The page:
Control Engineering Implementation Chronicles
Project: Baton Rouge Wastewater Pump Station SCADA System
This $2 million+ project involves the design, assembly, configuration, and installation of a SCADA system to monitor and control 51 critical wastewater lift and booster stations serving the municipality's 412,000 residents, located within a 20-mile by 20-mile service area.
The municipality’s current SCADA system, installed less than 10 years ago predominantly by two proprietary RTU vendors for the same 51 sites, has not lived up to expectations. The two vendors’ systems communicate using their native protocol over the same backbone employing a custom communication interface. The communication system backbone is based on a private radio network employing a voice-grade 800 MHz system with repeaters. This system has proven to be only marginally reliable, with higher than expected retransmission rates and inconsistent coverage of the service area. In addition, the polled architecture and limitations in the RTU firmware offer a much slower communication update rate than intended by the Baton Rouge wastewater facility.
Complicating matters further for the municipality, one of the proprietary RTU vendors involved in the initial project has since exited the market and parts availability has become limited.
The current system was low bid at a cost of $800,000 (second, third, and fourth place bids ranged from $1.25 to $1.6 million). The low bidder spent several years attempting to complete the system. Eventually a bonding company attempted completion to specifications by employing a third party. In total, the municipality invested nearly 5 years and reportedly more $1.6 million (including initial costs and additional engineering fees) to bring the current SCADA system to its present state.
A number of design and technological approaches new to municipal SCADA are planned for this system replacement project:
Use of systems engineering techniques ensure the SCADA system's design supports monitoring of the municipality's progress toward achievement of established service level goals.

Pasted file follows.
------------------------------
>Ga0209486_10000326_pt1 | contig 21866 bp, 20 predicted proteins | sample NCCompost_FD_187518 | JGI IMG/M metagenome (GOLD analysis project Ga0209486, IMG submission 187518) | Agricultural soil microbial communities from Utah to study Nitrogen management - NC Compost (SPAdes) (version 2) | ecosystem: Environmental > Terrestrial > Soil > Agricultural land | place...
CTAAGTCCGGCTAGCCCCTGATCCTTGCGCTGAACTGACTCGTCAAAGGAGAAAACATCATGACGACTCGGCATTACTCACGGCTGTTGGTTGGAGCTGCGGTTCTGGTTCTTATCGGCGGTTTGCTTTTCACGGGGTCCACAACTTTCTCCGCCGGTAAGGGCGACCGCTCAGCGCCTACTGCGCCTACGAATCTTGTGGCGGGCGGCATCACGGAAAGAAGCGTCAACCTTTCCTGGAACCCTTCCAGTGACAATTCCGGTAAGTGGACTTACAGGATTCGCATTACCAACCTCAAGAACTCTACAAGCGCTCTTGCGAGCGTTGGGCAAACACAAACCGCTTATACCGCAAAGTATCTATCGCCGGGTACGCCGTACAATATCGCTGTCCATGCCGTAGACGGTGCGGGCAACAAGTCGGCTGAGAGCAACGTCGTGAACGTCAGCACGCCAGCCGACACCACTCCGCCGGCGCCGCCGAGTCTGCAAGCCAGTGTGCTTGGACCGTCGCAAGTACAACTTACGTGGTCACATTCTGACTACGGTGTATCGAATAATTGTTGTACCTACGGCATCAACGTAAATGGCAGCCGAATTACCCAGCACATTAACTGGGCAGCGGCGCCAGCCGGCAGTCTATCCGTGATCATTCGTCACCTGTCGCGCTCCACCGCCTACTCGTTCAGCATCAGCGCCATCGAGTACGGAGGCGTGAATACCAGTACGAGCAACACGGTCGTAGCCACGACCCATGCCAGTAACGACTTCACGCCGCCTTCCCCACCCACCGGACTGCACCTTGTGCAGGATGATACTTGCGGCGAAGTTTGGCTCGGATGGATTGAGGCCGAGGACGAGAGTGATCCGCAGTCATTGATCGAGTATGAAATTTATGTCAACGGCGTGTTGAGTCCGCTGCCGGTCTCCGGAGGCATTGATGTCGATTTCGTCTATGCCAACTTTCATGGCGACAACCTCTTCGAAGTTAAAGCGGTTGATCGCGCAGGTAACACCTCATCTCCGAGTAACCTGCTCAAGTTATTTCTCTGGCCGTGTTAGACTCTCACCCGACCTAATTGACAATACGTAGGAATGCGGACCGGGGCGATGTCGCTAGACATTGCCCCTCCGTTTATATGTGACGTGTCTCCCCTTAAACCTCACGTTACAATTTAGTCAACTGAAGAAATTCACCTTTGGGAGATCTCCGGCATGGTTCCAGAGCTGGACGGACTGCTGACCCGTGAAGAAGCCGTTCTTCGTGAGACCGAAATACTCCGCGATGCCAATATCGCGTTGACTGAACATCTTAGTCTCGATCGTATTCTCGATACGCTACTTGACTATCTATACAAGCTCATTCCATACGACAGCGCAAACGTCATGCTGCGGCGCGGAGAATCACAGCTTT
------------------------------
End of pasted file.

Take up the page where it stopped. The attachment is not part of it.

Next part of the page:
The public cell phone network, rather than traditional radio or leased line circuits, provide the communication backbone to remote sites.
The SCADA host is redundant yet native Web-based, capable of being accessed by any municipal employee from any desk or mobile terminal with IP connectivity.
The major challenges we expect to face include gaining acceptance of changing methods and procedures within a large municipal organization and coordination of stakeholders toward a timely completion, while lacking direct contractual authority over them.
QDS, the system integration firm for which I am CEO, entered the bidding process for this project after the traditional low-bid process used for selection of Baton Rouge’s previous SCADA vendor resulted in an unfavorable outcome for the municipality. Taking advantage of recently enacted provisions in the state's public bid law, the municipality dropped the low-bid process in favor of a unique contractual arrangement based on request for proposals (RFP) process. This allows the municipality to evaluate proposals based upon weighted evaluation criteria they establish. The criteria used to evaluate proposals included past performance and references, current financial standing and evaluation of pending litigation (30%), experience with water/wastewater SCADA system programming (20%), experience with the chosen SCADA software and radio-based telemetry systems (20%), support services (10%) and price competitiveness (20%).
The municipality's primary consultant used this RFP process to make separate awards in three of four phases of the project. Equipment and services not qualifying for use of this process were awarded in a separate phase using the traditional low-bid process.
Request for proposals process included the following phases:
Phase I--remote telemetry unit (RTU) controllers and human machine interface (HMI) hardware;
Phase III--project management of all phases, host systems, all software configuration, testing, quality assurance and systems responsibility; and
Phase IV--communications system linking remote RTU controllers to a host.
The low-bid process was applied to Phase II--control panel assembly and installation.
For Phase I, the municipality contracted with the local representative of the most highly evaluated hardware vendors.
Phase II was awarded to the low-bid general contractor. This contractor plans to employ an electrical subcontractor for installation services and a separate UL508 panel builder for assembly of 38 RTU control panels and 10 pump starter panels. The panel builder is required to use the RTU controller, HMI, and radio modem selected in Phases I and IV. The Phase II contractor is contractually required to closely coordinate with the Phase III project manager.
QDS Systems ranked highest against the established criteria for Phases III and IV. While the QDS Systems Phase III relative point ranking was nearly twice that of the nearest competitor, prices offered for this phase varied considerably, ranging from half to twice the QDS Systems price.
Baton Rouge’s four-part independent award process presents unique project management challenges that will prove interesting to observe as this Weblog progresses. The project is expected to last 12 months and this Weblog will be updated with reports direct from the field each week.
QDS Systems, Inc., is a Registered Member of Control and Information System
Integrators Association (CSIA), one of fewer than 75 integrators in North America to have earned that distinction.
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